Susan M. Daniels Disability Mentoring Hall of Fame: Information and Inductees

Susie Rutkowski inducted into the Disability Mentoring Hall of Fame

The Susan M. Daniels Disability Mentoring Hall of Fame was established by the National Disability Mentoring Coalition (NDMC) to honor those individuals who are making a significant difference in the lives of youth and adults with disabilities through mentoring and to raise awareness about the importance of mentoring for individuals with disabilities.

We are proud to induct Susie Rutkowski into the Susan Daniels Disability Mentoring Hall of Fame.

Susie is the Co-Director and Educational Specialist for Project SEARCH. She is a nationally recognized transition expert with specific experience in program development in career technical education, job training and job development for young adults with disabilities. She served as the Manager for Disability Education at Great Oaks Career Campuses for over twelve years. During that tenure she, with Erin Riehle, co-founded Project SEARCH. Susie has been instrumental in designing the Project SEARCH Training Institute modules and leading replication efforts for new Project SEARCH sites. She speaks and writes on transition-related topics. With her Project SEARCH colleagues Maryellen Daston and Erin Riehle they wrote the books: High School Transition That Work: Lessons Learned from Project SEARCH.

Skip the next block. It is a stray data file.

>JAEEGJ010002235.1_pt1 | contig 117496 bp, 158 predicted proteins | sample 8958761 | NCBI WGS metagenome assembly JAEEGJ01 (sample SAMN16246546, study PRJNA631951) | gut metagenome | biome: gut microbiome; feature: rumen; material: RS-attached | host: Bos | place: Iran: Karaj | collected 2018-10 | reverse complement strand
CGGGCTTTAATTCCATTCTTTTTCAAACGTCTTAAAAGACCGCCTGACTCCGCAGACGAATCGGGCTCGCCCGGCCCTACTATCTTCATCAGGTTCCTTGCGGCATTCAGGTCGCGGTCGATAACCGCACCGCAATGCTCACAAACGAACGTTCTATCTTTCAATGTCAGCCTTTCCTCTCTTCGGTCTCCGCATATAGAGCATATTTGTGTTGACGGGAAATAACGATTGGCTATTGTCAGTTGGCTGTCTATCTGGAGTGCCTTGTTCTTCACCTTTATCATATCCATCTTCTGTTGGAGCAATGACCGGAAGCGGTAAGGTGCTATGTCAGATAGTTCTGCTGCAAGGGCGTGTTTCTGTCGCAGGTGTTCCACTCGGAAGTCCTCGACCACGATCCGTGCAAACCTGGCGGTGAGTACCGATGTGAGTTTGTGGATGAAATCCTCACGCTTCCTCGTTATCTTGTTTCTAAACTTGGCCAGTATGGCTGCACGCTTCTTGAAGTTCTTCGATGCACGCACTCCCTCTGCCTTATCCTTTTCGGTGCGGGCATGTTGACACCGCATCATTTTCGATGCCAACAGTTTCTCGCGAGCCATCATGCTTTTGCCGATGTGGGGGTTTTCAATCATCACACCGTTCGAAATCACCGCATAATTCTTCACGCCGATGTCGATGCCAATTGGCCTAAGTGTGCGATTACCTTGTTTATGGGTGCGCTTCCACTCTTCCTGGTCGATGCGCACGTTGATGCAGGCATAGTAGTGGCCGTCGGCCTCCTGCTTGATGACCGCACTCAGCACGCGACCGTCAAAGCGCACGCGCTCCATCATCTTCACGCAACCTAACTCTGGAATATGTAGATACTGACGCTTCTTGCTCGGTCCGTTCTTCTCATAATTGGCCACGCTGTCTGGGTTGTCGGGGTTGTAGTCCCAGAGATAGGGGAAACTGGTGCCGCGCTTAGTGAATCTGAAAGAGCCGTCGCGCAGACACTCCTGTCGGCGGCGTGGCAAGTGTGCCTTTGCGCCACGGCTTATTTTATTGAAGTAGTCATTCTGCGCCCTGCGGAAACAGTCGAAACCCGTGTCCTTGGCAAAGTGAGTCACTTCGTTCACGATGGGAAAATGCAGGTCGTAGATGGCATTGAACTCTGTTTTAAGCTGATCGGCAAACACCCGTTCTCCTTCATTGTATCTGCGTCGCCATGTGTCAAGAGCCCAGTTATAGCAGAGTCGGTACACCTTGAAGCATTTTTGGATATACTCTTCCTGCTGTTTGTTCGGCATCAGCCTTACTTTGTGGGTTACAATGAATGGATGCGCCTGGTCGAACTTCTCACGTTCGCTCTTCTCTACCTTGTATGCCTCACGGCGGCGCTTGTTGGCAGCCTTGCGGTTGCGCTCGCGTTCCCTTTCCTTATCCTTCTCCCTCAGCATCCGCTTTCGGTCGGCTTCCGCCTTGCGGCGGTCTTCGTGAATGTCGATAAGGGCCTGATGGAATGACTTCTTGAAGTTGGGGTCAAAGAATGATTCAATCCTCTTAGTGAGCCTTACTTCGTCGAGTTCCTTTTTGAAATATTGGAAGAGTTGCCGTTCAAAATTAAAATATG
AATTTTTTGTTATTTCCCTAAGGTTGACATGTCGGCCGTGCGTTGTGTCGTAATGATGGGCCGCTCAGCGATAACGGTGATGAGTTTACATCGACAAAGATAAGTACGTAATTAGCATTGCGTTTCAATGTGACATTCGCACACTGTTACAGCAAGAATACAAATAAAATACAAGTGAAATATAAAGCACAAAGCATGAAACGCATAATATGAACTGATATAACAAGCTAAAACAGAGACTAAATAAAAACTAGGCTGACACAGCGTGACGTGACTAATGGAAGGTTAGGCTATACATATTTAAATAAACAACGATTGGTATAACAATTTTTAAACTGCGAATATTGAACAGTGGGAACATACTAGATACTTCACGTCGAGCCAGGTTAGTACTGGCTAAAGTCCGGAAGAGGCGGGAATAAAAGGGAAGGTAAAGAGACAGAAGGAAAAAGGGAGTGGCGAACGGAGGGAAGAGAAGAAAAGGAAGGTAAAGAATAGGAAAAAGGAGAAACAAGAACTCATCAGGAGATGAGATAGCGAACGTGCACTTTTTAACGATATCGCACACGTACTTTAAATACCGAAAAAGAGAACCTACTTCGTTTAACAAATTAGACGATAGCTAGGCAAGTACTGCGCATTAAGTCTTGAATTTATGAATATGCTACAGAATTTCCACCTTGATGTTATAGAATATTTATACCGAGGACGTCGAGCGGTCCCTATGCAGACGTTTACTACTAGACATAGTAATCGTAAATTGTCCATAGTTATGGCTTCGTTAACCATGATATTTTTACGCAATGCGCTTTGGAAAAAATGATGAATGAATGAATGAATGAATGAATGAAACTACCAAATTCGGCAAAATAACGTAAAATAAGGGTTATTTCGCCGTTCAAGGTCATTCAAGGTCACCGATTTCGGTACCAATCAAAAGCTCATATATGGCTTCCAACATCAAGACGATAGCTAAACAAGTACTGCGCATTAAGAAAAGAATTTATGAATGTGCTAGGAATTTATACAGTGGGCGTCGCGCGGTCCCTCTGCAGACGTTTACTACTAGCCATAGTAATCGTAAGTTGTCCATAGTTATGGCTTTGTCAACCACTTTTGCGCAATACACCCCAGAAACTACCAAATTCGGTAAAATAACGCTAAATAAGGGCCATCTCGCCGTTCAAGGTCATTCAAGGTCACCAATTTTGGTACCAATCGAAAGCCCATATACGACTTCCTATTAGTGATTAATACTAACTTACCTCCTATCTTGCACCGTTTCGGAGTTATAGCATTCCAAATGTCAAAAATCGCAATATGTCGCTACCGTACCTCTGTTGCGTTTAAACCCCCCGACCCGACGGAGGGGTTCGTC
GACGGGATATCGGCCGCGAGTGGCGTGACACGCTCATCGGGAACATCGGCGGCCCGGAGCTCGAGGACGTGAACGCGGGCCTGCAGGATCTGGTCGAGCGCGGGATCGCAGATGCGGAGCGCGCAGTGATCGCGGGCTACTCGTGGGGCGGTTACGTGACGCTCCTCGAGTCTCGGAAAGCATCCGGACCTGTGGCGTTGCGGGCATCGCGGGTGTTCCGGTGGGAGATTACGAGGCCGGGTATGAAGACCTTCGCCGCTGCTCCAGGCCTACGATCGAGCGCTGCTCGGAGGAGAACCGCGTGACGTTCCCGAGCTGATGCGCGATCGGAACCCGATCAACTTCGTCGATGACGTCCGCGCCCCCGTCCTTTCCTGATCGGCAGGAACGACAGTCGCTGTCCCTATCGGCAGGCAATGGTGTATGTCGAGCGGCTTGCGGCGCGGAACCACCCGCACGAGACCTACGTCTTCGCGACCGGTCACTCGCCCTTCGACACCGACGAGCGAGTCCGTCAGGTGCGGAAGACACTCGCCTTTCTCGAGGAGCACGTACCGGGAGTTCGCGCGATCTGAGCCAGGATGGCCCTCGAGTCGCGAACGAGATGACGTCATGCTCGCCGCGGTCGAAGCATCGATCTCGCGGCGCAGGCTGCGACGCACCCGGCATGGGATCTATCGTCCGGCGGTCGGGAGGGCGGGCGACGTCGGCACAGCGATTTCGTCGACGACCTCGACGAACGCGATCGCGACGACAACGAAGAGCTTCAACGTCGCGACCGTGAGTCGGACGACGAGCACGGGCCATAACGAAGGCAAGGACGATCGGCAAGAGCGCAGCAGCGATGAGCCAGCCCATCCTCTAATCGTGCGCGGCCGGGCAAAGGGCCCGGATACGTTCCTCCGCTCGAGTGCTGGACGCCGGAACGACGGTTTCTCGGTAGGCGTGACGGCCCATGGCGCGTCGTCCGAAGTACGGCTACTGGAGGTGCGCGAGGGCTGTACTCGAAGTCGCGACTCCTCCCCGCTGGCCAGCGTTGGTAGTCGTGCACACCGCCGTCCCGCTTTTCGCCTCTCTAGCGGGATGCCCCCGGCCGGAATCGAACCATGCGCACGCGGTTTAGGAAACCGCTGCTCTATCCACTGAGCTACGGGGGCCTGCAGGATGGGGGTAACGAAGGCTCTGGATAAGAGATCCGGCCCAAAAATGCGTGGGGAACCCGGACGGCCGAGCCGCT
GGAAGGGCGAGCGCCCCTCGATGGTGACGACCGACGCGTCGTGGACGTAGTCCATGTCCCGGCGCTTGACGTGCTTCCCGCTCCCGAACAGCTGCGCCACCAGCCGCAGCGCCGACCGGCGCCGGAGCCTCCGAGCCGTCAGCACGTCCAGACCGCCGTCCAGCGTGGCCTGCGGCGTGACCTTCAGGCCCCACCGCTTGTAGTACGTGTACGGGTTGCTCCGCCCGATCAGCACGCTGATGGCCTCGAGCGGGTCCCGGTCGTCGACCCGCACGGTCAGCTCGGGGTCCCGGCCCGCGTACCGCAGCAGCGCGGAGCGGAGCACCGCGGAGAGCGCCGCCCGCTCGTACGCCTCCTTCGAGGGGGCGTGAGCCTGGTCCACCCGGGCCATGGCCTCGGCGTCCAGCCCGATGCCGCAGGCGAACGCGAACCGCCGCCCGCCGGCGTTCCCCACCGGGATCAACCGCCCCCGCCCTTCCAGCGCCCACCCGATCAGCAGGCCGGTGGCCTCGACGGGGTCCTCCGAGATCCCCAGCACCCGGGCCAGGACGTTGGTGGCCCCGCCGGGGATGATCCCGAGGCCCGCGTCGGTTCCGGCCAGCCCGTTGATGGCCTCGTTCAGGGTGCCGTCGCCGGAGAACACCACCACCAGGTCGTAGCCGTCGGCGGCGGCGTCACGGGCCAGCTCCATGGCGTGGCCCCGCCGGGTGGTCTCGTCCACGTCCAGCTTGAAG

Susie’s degree in Special Education was received from Bowling Green State University. Her Masters in Educational Administration was received from the University of Dayton and she did post-graduate work at Wright State University and Xavier University. In addition to her other positions, she taught young students with significant disabilities for eight years in northwest Ohio and worked for 10 years as a Job Placement Coordinator at Great Oaks for students and graduates with disabilities.